1967: Sword of Israel
By Mike Bennighof, Ph.D.
We brought out the first, very limited edition of Panzer Grenadier (Modern): 1967 Sword of Israel soon after the revival of the new Avalanche Press, initially using the first generation of laser-cut pieces. It was a very large game, probably too large for us to handle at the time, but it was ready for production and somehow we made it happen.
Five years later I still haven’t fully recovered from the head-smacking frustrations. Management at the firm that made the playing pieces was very eager for our business; the guys actually doing the work, much less so. The laser-cut was a torturously slow process, about two minutes per sheet (which sounds fast until you do the math on 500 sets of five sheets each) so I of course wanted the pieces cut in sets: Sheet 1, then Sheet 2 until you have a full set, then ship us a box full of full sets. Oh no. They cut every copy of Sheet 1 first and shipped them. Then they started on Sheet 2. Having endured the exact same passive-aggressive rebellion at the old Avalanche Press I knew what was happening; that knowledge only made the frustration run deeper. And I knew that if I shared the actual reason for the delays with our own customers, it would only get worse.
So I think that production trauma kept me from really appreciating what a fine game we had in Sword of Israel. And now that we’re bringing it back into print with the fine silky-smooth, die-cut pieces it always deserved, I can finally enjoy this achievement.
The new edition of Sword of Israel is pretty similar to the old one, which we sold only direct from our website (the laser-cut pieces came with such an extreme price tag that we couldn’t afford to sell the game through retail). It does have beautiful silky-smooth pieces. We call them that because first, the material takes ink really well – we’ve had to improve some of our older artwork because the sharp reproduction exposes flaws once invisible to the eye.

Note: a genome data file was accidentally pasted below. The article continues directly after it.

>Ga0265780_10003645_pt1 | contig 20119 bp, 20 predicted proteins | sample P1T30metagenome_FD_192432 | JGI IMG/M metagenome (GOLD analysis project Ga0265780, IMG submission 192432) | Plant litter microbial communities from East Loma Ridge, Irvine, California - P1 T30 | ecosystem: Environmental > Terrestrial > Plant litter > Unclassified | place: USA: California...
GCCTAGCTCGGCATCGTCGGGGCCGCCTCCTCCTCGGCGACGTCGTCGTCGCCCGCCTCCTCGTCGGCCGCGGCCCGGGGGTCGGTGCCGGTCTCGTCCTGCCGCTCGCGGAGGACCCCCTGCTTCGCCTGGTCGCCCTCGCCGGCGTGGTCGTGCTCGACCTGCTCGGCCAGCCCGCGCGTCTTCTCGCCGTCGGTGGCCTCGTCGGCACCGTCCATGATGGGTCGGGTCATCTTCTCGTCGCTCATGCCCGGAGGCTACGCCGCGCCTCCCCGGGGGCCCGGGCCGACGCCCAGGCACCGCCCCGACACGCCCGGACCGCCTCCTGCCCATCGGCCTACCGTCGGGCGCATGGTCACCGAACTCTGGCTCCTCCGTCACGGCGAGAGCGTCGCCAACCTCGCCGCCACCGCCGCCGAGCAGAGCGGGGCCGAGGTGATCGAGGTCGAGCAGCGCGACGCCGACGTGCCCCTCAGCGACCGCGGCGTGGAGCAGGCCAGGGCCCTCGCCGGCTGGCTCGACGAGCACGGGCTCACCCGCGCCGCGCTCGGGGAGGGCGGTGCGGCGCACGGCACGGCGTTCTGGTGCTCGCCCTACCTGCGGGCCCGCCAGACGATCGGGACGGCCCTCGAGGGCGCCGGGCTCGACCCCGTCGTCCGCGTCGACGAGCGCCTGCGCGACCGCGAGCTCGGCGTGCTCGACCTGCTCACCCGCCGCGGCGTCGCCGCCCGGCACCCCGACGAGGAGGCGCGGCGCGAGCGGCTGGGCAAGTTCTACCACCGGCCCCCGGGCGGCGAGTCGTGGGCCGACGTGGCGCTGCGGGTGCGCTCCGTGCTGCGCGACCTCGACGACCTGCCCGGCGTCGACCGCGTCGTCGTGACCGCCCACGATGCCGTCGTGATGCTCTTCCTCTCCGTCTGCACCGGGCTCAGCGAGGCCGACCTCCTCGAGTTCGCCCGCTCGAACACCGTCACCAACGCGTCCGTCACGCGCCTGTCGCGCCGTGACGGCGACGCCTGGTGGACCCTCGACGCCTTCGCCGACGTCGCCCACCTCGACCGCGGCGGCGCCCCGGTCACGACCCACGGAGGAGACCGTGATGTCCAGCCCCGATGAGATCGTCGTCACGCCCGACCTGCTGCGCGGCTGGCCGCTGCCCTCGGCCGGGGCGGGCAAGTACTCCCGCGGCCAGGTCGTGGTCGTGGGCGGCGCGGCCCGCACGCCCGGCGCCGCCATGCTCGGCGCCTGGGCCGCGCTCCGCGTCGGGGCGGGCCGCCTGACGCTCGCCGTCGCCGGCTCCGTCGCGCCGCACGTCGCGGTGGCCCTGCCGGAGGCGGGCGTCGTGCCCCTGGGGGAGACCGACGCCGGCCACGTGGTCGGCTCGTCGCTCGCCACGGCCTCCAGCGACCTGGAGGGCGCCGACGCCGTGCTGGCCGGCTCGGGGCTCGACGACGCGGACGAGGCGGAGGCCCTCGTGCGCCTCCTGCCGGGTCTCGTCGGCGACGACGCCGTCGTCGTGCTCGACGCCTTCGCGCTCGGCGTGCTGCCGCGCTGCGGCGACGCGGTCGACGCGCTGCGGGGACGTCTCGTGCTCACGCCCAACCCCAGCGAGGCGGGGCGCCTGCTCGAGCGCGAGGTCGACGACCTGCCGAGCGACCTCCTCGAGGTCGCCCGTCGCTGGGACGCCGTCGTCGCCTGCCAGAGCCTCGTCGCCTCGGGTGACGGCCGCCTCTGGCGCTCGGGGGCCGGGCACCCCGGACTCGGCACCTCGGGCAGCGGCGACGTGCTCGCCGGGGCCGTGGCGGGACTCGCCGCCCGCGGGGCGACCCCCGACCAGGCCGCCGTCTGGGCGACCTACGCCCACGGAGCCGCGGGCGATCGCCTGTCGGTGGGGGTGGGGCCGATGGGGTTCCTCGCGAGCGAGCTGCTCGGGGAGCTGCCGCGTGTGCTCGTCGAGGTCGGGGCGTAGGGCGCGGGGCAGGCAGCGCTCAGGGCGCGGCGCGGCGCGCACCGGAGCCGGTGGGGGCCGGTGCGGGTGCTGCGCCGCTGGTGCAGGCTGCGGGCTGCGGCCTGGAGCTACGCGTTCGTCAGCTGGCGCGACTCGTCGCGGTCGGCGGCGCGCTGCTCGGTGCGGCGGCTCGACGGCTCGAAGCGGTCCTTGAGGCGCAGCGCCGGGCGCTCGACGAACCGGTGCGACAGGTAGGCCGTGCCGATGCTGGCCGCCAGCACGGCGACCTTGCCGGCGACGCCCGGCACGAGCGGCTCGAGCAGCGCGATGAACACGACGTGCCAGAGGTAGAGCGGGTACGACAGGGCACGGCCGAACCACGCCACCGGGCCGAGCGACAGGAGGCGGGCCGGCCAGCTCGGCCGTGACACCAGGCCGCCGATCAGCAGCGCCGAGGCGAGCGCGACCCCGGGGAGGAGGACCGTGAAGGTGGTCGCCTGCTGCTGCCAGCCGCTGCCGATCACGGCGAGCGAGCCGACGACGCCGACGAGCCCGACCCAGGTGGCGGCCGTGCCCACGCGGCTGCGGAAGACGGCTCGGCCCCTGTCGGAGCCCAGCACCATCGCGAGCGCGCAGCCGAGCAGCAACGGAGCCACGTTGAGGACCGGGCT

The silkiness comes from a coating applied to them that feels like silk (it isn’t actual silk).
The smoothness comes from the method by which they are cut: ultra-sharp blades that require far less force than traditional die-cutting, which smashes its blades into the cardboard with enormous power that cuts through but also leaves deep indentations on the front of the sheet (the side that gamers and game artists treat as the back, a source of confusion between printer and publisher since the dawn of hex-and-counter games).
Both sides of these pieces are smooth, or nearly so. Enough that we have to place a little stripe across the back, else it would be hard to tell just by feel.
The number of pieces has dropped by 40 from the first edition, with the reduction coming from the removal of the “Palestinian” pieces. The 20th Infantry Division was a unit of the Egyptian National Army, not the Palestine Liberation Army (which did not field military units in the 1967 war, as all of the Arab frontline regimes preferred to keep armed units under their own control). It was recruited in the Gaza Strip and its rank-and-file were Palestinian, and always had an unusual semi-autonomous existence in the Egyptian command structure. But it had Egyptian officers for the most part, and those Palestinians serving as officers held Egyptian commissions.